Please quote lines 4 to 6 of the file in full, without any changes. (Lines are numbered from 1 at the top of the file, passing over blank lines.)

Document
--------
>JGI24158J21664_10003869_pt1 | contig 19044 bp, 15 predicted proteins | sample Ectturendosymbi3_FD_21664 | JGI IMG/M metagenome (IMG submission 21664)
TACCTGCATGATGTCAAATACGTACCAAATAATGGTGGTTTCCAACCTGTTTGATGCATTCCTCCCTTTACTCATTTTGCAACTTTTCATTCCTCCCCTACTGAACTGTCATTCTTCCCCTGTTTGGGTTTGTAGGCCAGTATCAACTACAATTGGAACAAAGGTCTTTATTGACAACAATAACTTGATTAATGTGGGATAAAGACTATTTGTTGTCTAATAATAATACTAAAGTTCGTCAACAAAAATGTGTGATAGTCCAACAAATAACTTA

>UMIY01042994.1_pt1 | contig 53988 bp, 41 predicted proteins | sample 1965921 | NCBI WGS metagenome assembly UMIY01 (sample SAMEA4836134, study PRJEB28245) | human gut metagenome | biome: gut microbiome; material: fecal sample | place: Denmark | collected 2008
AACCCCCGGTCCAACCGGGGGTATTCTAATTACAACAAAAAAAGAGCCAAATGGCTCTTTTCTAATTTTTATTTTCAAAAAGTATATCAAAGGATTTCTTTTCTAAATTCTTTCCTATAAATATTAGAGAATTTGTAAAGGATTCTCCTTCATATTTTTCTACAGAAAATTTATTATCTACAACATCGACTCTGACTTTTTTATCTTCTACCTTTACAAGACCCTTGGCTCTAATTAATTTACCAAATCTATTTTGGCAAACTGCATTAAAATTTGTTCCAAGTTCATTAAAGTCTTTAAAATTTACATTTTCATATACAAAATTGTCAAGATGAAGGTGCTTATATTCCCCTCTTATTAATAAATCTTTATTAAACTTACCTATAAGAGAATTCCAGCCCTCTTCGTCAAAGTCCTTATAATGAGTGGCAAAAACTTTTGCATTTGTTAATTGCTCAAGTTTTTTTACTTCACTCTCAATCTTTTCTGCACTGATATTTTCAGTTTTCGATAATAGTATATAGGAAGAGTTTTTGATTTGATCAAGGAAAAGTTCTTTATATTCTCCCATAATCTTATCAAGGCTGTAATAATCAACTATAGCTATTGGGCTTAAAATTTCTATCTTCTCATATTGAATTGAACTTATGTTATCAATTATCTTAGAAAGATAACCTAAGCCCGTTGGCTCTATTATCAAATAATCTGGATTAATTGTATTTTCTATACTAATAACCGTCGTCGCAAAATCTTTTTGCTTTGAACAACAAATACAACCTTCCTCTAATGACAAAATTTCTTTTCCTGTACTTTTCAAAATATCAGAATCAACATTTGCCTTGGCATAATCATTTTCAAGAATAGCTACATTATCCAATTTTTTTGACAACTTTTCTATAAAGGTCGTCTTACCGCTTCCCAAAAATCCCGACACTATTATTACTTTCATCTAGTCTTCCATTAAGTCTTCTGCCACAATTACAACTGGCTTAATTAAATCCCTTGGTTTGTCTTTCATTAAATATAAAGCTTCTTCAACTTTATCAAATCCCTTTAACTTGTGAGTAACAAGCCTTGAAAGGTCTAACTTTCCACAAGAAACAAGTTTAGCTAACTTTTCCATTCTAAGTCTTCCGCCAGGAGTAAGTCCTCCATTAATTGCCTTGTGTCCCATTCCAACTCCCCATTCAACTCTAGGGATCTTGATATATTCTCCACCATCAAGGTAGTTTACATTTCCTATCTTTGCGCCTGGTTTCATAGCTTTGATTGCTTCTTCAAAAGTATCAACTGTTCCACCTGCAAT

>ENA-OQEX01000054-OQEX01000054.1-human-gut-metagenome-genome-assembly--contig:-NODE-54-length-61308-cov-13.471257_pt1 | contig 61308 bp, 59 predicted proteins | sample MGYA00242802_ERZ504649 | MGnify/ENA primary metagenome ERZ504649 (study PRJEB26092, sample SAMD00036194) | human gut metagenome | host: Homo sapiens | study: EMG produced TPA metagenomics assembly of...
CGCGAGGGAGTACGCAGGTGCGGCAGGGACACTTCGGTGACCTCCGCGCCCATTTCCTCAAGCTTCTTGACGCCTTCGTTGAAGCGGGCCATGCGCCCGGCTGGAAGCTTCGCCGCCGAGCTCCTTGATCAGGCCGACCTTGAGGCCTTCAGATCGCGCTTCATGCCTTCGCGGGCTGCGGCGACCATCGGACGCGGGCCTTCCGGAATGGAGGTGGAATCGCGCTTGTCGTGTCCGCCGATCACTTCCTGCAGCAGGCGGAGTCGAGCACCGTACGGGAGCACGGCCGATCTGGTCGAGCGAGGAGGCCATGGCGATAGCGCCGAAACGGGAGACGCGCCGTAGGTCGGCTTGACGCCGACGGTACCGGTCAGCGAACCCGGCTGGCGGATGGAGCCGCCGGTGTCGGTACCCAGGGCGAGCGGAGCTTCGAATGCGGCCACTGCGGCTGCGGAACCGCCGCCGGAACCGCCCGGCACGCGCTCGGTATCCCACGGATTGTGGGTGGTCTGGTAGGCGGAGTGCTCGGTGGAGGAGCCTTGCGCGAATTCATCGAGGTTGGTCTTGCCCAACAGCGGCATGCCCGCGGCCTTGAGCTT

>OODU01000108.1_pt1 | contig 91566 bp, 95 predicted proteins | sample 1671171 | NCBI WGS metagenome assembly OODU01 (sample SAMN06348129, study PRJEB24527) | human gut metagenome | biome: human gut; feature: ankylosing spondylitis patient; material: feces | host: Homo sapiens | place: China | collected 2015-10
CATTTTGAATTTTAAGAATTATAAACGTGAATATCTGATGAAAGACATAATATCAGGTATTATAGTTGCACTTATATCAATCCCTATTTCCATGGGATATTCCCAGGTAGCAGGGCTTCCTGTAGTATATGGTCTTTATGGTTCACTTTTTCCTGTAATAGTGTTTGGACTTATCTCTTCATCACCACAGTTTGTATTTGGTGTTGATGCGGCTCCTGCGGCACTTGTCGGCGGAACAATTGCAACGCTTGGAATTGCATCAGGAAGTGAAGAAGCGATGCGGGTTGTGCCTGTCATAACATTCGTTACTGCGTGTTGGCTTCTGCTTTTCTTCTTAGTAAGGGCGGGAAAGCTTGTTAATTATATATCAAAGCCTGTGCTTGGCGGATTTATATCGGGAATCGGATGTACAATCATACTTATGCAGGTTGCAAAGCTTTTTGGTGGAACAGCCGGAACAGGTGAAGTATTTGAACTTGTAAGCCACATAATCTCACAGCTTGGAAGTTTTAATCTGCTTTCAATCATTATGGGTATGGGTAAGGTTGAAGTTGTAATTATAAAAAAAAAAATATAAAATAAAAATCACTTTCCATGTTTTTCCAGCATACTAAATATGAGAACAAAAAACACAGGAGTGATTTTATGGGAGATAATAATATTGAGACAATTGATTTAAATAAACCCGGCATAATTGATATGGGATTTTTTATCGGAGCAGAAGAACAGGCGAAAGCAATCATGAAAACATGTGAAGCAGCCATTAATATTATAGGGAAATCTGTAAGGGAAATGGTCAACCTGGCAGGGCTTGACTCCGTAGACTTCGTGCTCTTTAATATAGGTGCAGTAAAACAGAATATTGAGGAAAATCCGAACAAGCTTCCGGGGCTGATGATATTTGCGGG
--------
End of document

AACCCCCGGTCCAACCGGGGGTATTCTAATTACAACAAAAAAAGAGCCAAATGGCTCTTTTCTAATTTTTATTTTCAAAAAGTATATCAAAGGATTTCTTTTCTAAATTCTTTCCTATAAATATTAGAGAATTTGTAAAGGATTCTCCTTCATATTTTTCTACAGAAAATTTATTATCTACAACATCGACTCTGACTTTTTTATCTTCTACCTTTACAAGACCCTTGGCTCTAATTAATTTACCAAATCTATTTTGGCAAACTGCATTAAAATTTGTTCCAAGTTCATTAAAGTCTTTAAAATTTACATTTTCATATACAAAATTGTCAAGATGAAGGTGCTTATATTCCCCTCTTATTAATAAATCTTTATTAAACTTACCTATAAGAGAATTCCAGCCCTCTTCGTCAAAGTCCTTATAATGAGTGGCAAAAACTTTTGCATTTGTTAATTGCTCAAGTTTTTTTACTTCACTCTCAATCTTTTCTGCACTGATATTTTCAGTTTTCGATAATAGTATATAGGAAGAGTTTTTGATTTGATCAAGGAAAAGTTCTTTATATTCTCCCATAATCTTATCAAGGCTGTAATAATCAACTATAGCTATTGGGCTTAAAATTTCTATCTTCTCATATTGAATTGAACTTATGTTATCAATTATCTTAGAAAGATAACCTAAGCCCGTTGGCTCTATTATCAAATAATCTGGATTAATTGTATTTTCTATACTAATAACCGTCGTCGCAAAATCTTTTTGCTTTGAACAACAAATACAACCTTCCTCTAATGACAAAATTTCTTTTCCTGTACTTTTCAAAATATCAGAATCAACATTTGCCTTGGCATAATCATTTTCAAGAATAGCTACATTATCCAATTTTTTTGACAACTTTTCTATAAAGGTCGTCTTACCGCTTCCCAAAAATCCCGACACTATTATTACTTTCATCTAGTCTTCCATTAAGTCTTCTGCCACAATTACAACTGGCTTAATTAAATCCCTTGGTTTGTCTTTCATTAAATATAAAGCTTCTTCAACTTTATCAAATCCCTTTAACTTGTGAGTAACAAGCCTTGAAAGGTCTAACTTTCCACAAGAAACAAGTTTAGCTAACTTTTCCATTCTAAGTCTTCCGCCAGGAGTAAGTCCTCCATTAATTGCCTTGTGTCCCATTCCAACTCCCCATTCAACTCTAGGGATCTTGATATATTCTCCACCATCAAGGTAGTTTACATTTCCTATCTTTGCGCCTGGTTTCATAGCTTTGATTGCTTCTTCAAAAGTATCAACTGTTCCACCTGCAAT

>ENA-OQEX01000054-OQEX01000054.1-human-gut-metagenome-genome-assembly--contig:-NODE-54-length-61308-cov-13.471257_pt1 | contig 61308 bp, 59 predicted proteins | sample MGYA00242802_ERZ504649 | MGnify/ENA primary metagenome ERZ504649 (study PRJEB26092, sample SAMD00036194) | human gut metagenome | host: Homo sapiens | study: EMG produced TPA metagenomics assembly of...
CGCGAGGGAGTACGCAGGTGCGGCAGGGACACTTCGGTGACCTCCGCGCCCATTTCCTCAAGCTTCTTGACGCCTTCGTTGAAGCGGGCCATGCGCCCGGCTGGAAGCTTCGCCGCCGAGCTCCTTGATCAGGCCGACCTTGAGGCCTTCAGATCGCGCTTCATGCCTTCGCGGGCTGCGGCGACCATCGGACGCGGGCCTTCCGGAATGGAGGTGGAATCGCGCTTGTCGTGTCCGCCGATCACTTCCTGCAGCAGGCGGAGTCGAGCACCGTACGGGAGCACGGCCGATCTGGTCGAGCGAGGAGGCCATGGCGATAGCGCCGAAACGGGAGACGCGCCGTAGGTCGGCTTGACGCCGACGGTACCGGTCAGCGAACCCGGCTGGCGGATGGAGCCGCCGGTGTCGGTACCCAGGGCGAGCGGAGCTTCGAATGCGGCCACTGCGGCTGCGGAACCGCCGCCGGAACCGCCCGGCACGCGCTCGGTATCCCACGGATTGTGGGTGGTCTGGTAGGCGGAGTGCTCGGTGGAGGAGCCTTGCGCGAATTCATCGAGGTTGGTCTTGCCCAACAGCGGCATGCCCGCGGCCTTGAGCTT